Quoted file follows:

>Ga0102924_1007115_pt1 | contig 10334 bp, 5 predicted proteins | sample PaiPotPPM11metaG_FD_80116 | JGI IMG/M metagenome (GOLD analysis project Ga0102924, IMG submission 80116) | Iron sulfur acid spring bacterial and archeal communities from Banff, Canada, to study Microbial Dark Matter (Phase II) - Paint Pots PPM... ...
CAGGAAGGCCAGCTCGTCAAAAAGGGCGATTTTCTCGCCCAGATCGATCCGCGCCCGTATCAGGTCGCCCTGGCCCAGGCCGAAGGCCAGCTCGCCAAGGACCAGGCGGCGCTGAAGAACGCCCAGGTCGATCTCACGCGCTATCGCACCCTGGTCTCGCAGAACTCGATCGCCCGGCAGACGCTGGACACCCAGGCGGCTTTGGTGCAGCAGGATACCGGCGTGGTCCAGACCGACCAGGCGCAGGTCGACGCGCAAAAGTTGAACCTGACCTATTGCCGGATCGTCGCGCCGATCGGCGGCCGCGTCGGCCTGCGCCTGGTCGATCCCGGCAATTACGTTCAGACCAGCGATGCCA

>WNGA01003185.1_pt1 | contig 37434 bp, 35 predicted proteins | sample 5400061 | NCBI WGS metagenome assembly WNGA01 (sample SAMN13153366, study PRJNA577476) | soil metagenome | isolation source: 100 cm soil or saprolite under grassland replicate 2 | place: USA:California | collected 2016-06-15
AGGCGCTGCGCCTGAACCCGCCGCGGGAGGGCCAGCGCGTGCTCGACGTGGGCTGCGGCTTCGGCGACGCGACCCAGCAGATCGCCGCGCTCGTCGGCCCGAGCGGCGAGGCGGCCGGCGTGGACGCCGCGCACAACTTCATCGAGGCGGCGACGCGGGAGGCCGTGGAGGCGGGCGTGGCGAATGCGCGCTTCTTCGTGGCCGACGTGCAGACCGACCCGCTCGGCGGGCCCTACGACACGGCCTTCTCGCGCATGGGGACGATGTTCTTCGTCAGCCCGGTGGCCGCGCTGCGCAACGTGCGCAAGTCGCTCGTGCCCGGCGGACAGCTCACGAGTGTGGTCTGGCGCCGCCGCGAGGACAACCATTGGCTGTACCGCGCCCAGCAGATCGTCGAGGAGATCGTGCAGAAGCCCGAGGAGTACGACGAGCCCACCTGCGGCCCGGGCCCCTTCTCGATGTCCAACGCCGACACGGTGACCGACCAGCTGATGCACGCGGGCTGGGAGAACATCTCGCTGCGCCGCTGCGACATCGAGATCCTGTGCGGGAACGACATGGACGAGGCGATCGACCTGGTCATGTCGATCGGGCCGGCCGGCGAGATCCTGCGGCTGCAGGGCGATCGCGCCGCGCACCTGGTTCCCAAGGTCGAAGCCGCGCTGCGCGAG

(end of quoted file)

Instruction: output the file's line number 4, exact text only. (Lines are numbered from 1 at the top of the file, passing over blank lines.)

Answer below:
AGGCGCTGCGCCTGAACCCGCCGCGGGAGGGCCAGCGCGTGCTCGACGTGGGCTGCGGCTTCGGCGACGCGACCCAGCAGATCGCCGCGCTCGTCGGCCCGAGCGGCGAGGCGGCCGGCGTGGACGCCGCGCACAACTTCATCGAGGCGGCGACGCGGGAGGCCGTGGAGGCGGGCGTGGCGAATGCGCGCTTCTTCGTGGCCGACGTGCAGACCGACCCGCTCGGCGGGCCCTACGACACGGCCTTCTCGCGCATGGGGACGATGTTCTTCGTCAGCCCGGTGGCCGCGCTGCGCAACGTGCGCAAGTCGCTCGTGCCCGGCGGACAGCTCACGAGTGTGGTCTGGCGCCGCCGCGAGGACAACCATTGGCTGTACCGCGCCCAGCAGATCGTCGAGGAGATCGTGCAGAAGCCCGAGGAGTACGACGAGCCCACCTGCGGCCCGGGCCCCTTCTCGATGTCCAACGCCGACACGGTGACCGACCAGCTGATGCACGCGGGCTGGGAGAACATCTCGCTGCGCCGCTGCGACATCGAGATCCTGTGCGGGAACGACATGGACGAGGCGATCGACCTGGTCATGTCGATCGGGCCGGCCGGCGAGATCCTGCGGCTGCAGGGCGATCGCGCCGCGCACCTGGTTCCCAAGGTCGAAGCCGCGCTGCGCGAG